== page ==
Top British grand prix dressage rider and Olympian Laura Tomlinson on balancing family life – with four children – and bringing on her horses
I have to start by congratulating the fabulous gold medal-winning European Championship team who rode some inspirational tests in Riesenbeck last month. Since then, we’ve also seen Carl Hester crowned national champion for the umpteenth time – he’s such an inspiration.
From our camp, Lara Butler rode our 18-year-old home-bred Kristjan down the centre line for the last time for a successful and emotional last competition together. The pair have been a combination since 2011 and have had some fantastic international wins. It’s always an honour to have a horse for so long, and to retire him still enthusiastic and fit is a blessing and would have made my father proud.
I opted out of the Nationals this year as my grand prix horses and I needed to do some more homework, because I was just into the thick of the back-to-school period with three of my children. While, after an eight-week break, we felt rather ready to send them back to school, the number of things to buy, name and organise can become overwhelming.
In those times, my horses are definitely my sanctuary. But I’m learning that competing during times of chaos isn’t fair to my horses or myself. Now that we’re settled back into a routine, I have a few hours each day that are mine again and I can focus on my small string without clock-watching.
I’ve definitely felt the need to take a moment to work on my grand prix horses at home before stepping back out on the international circuit. I also need time to put into my upcoming horses to bring them to the next level. However, I’m conscious I have to use my time wisely, given that I have limited hours for my horses.
Making training time count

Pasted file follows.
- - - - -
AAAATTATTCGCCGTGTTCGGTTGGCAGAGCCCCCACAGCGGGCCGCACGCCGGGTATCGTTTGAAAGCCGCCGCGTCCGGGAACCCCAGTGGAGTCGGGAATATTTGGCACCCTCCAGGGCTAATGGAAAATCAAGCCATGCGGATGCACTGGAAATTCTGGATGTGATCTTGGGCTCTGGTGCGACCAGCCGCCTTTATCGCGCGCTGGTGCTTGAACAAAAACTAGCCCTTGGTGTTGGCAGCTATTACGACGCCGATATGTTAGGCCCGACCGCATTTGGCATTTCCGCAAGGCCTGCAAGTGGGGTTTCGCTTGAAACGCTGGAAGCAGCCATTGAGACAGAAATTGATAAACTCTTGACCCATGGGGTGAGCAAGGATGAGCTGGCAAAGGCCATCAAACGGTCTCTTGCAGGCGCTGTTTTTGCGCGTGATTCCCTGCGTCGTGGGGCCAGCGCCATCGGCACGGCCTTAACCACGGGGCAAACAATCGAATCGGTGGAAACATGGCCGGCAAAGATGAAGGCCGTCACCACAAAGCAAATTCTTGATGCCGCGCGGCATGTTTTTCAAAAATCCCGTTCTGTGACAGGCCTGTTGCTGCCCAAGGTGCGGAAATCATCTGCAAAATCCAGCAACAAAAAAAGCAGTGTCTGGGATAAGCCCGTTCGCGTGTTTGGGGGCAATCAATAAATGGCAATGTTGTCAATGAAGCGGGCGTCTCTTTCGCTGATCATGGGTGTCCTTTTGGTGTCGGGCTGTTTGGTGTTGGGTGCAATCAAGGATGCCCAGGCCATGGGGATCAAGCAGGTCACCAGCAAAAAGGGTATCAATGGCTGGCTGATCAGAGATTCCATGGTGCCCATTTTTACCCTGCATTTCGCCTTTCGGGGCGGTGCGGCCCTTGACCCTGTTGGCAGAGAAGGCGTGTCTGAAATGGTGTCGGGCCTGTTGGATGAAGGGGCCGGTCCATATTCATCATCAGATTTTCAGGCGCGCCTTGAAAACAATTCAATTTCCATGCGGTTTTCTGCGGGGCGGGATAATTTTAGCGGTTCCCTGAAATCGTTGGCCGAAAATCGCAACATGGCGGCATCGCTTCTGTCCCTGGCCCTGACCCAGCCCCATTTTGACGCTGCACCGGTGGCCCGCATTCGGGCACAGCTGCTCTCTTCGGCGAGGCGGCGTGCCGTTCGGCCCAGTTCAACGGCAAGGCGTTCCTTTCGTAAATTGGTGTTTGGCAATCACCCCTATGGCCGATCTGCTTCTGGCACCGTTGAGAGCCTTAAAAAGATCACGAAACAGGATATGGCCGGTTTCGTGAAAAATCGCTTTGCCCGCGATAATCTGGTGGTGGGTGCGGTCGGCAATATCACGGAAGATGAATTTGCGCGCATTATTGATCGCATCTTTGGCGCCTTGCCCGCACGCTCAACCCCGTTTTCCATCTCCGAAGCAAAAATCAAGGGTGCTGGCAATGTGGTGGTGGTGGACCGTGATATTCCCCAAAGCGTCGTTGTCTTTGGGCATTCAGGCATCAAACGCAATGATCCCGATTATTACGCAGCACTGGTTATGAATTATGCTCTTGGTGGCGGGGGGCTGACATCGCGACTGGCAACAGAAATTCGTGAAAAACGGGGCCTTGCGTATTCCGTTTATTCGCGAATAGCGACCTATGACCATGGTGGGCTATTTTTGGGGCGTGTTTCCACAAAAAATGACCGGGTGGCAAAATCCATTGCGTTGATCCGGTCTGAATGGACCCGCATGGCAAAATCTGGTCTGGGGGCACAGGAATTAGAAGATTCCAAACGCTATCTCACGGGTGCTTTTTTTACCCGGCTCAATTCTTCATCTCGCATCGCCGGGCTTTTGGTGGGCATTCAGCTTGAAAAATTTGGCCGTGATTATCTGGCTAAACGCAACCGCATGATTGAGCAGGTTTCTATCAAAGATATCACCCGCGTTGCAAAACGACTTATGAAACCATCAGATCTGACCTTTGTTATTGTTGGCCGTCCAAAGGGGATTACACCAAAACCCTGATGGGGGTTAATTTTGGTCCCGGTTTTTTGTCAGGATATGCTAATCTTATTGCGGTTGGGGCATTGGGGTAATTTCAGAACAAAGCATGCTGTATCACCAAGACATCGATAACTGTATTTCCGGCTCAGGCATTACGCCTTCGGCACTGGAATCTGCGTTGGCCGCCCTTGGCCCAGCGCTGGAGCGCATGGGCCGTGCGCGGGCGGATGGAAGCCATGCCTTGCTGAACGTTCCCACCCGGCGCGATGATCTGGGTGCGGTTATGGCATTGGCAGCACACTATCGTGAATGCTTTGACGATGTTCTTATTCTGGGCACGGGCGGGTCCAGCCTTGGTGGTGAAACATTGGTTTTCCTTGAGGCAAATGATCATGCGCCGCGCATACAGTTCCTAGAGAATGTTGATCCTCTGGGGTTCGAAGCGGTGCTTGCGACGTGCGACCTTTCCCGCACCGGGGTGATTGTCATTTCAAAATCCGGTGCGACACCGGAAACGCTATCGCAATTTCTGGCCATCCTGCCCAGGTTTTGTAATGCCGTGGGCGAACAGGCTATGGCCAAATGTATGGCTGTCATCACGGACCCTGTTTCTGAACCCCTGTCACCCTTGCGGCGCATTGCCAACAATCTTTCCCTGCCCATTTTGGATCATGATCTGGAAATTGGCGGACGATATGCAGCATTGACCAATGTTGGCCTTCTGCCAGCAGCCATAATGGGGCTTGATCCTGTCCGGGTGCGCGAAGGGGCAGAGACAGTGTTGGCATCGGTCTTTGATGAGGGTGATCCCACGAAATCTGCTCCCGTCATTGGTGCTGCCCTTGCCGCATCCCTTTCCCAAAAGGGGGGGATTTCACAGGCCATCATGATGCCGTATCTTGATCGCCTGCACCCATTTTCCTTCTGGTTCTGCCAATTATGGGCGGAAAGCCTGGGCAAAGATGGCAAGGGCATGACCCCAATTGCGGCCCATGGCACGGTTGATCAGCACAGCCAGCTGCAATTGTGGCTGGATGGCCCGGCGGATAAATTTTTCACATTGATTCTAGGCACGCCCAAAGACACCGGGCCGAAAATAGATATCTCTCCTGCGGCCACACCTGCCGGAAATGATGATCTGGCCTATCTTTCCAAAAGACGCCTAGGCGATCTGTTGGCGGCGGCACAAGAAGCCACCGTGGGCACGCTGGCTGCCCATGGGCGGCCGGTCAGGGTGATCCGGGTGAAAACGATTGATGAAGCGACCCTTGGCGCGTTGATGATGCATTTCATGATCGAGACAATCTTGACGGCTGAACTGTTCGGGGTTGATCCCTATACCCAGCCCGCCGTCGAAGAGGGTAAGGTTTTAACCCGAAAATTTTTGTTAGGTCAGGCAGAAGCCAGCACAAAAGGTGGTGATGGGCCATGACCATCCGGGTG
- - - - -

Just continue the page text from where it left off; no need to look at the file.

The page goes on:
I have a lovely but quirky six-year-old mare that needs time, and also my three middle-tour horses should be prioritised. I have a 10-year-old gelding who is at grand prix in training, but I need to work on his confidence – both in training and through groundwork – with Claire Gallimore, who has helped me with many horses and their quirks.
I have also relatively recently acquired an eight-year-old gelding from Holland who needs a winter of learning that he has a neck and is welcome to use it! He’s extravagant but likes to be short in the neck with virtually no contact, so I’m working on transitions, stretching and polework to encourage him to draw more into the hand and build muscle in the correct places.
When I ride our home-bred, seven-year-old Full Moon, it reminds me of the value of spending time on the basics and how hard it is to develop those building blocks when the horses are a little older. He is the example for what I need to feel on the others. He has that softness and suppleness that goes with a genuine connection and correct responsiveness to the leg.
These are the vital ingredients for a top-level horse and what I strive to recreate over the gloomy winter months.
I competed Full Moon and the eight-year-old recently at Summerhouse in the prix st georges and they came first and second with 74.5% and 74.2%. This was interesting for me as they could not be more different in how they go. It was nice that Full Moon came out on top, as he is the more correct horse and presents a more harmonious picture than his more expressive but tighter stablemate.
I plan on using my local competition facilities over the winter to give the horses ring time and the chance to consolidate their homework in low-pressure competition environments. I recommend short-term goal setting and polishing up on the basics in the darker months when it is easy to lose motivation.
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